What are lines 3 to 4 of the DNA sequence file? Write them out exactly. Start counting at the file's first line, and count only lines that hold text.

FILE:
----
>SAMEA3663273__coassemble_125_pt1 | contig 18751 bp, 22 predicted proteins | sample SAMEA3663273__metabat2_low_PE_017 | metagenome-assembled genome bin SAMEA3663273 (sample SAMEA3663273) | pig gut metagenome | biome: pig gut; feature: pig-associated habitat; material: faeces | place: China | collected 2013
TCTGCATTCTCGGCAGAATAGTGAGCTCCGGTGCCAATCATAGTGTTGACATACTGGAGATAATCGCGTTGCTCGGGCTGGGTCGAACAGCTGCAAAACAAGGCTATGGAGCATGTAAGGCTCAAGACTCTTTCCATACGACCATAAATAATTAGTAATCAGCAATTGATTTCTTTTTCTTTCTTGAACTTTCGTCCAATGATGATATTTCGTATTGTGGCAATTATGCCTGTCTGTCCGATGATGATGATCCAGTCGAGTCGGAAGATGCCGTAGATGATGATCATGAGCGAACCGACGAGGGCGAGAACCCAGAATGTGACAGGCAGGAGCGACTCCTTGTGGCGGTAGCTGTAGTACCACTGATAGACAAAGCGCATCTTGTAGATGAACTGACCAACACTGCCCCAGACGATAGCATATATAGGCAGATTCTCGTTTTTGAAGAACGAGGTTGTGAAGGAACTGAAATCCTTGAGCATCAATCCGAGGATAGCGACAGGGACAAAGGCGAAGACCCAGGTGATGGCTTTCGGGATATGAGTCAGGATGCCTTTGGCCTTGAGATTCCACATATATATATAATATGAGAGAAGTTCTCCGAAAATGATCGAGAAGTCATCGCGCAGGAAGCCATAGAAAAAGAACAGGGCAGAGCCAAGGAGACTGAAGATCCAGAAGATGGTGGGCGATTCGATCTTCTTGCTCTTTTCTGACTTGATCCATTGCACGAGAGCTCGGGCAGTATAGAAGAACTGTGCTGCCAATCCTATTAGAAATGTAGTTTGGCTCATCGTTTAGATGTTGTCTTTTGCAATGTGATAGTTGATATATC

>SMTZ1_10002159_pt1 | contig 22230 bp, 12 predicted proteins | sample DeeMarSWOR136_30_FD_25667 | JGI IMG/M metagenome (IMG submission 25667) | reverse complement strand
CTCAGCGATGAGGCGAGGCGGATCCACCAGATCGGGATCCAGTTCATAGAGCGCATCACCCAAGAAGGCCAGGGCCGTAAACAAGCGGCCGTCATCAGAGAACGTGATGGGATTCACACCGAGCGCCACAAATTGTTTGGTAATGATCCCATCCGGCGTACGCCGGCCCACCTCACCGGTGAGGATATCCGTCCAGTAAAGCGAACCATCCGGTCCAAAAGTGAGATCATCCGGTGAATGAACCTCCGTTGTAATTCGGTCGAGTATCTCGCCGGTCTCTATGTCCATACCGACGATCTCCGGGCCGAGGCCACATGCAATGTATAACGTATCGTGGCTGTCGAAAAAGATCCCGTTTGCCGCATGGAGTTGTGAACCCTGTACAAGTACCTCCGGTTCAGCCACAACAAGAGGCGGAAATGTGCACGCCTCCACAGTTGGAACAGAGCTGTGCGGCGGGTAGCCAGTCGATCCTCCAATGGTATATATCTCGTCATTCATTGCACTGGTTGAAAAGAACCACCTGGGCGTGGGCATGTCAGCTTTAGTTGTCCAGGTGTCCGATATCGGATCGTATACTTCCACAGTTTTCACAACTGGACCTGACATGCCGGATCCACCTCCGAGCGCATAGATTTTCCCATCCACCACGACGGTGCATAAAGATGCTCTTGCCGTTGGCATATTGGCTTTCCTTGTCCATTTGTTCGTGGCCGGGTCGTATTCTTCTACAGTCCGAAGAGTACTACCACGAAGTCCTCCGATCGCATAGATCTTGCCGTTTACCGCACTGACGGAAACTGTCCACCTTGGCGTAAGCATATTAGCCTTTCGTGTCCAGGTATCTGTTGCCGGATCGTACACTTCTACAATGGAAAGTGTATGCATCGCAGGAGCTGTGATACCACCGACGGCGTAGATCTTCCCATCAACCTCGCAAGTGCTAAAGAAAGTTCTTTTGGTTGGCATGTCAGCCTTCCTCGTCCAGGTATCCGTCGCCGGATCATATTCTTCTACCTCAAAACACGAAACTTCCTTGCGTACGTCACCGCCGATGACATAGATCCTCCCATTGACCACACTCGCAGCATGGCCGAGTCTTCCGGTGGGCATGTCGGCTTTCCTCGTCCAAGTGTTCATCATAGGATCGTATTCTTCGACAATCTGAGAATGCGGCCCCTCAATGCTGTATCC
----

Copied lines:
>SMTZ1_10002159_pt1 | contig 22230 bp, 12 predicted proteins | sample DeeMarSWOR136_30_FD_25667 | JGI IMG/M metagenome (IMG submission 25667) | reverse complement strand
CTCAGCGATGAGGCGAGGCGGATCCACCAGATCGGGATCCAGTTCATAGAGCGCATCACCCAAGAAGGCCAGGGCCGTAAACAAGCGGCCGTCATCAGAGAACGTGATGGGATTCACACCGAGCGCCACAAATTGTTTGGTAATGATCCCATCCGGCGTACGCCGGCCCACCTCACCGGTGAGGATATCCGTCCAGTAAAGCGAACCATCCGGTCCAAAAGTGAGATCATCCGGTGAATGAACCTCCGTTGTAATTCGGTCGAGTATCTCGCCGGTCTCTATGTCCATACCGACGATCTCCGGGCCGAGGCCACATGCAATGTATAACGTATCGTGGCTGTCGAAAAAGATCCCGTTTGCCGCATGGAGTTGTGAACCCTGTACAAGTACCTCCGGTTCAGCCACAACAAGAGGCGGAAATGTGCACGCCTCCACAGTTGGAACAGAGCTGTGCGGCGGGTAGCCAGTCGATCCTCCAATGGTATATATCTCGTCATTCATTGCACTGGTTGAAAAGAACCACCTGGGCGTGGGCATGTCAGCTTTAGTTGTCCAGGTGTCCGATATCGGATCGTATACTTCCACAGTTTTCACAACTGGACCTGACATGCCGGATCCACCTCCGAGCGCATAGATTTTCCCATCCACCACGACGGTGCATAAAGATGCTCTTGCCGTTGGCATATTGGCTTTCCTTGTCCATTTGTTCGTGGCCGGGTCGTATTCTTCTACAGTCCGAAGAGTACTACCACGAAGTCCTCCGATCGCATAGATCTTGCCGTTTACCGCACTGACGGAAACTGTCCACCTTGGCGTAAGCATATTAGCCTTTCGTGTCCAGGTATCTGTTGCCGGATCGTACACTTCTACAATGGAAAGTGTATGCATCGCAGGAGCTGTGATACCACCGACGGCGTAGATCTTCCCATCAACCTCGCAAGTGCTAAAGAAAGTTCTTTTGGTTGGCATGTCAGCCTTCCTCGTCCAGGTATCCGTCGCCGGATCATATTCTTCTACCTCAAAACACGAAACTTCCTTGCGTACGTCACCGCCGATGACATAGATCCTCCCATTGACCACACTCGCAGCATGGCCGAGTCTTCCGGTGGGCATGTCGGCTTTCCTCGTCCAAGTGTTCATCATAGGATCGTATTCTTCGACAATCTGAGAATGCGGCCCCTCAATGCTGTATCC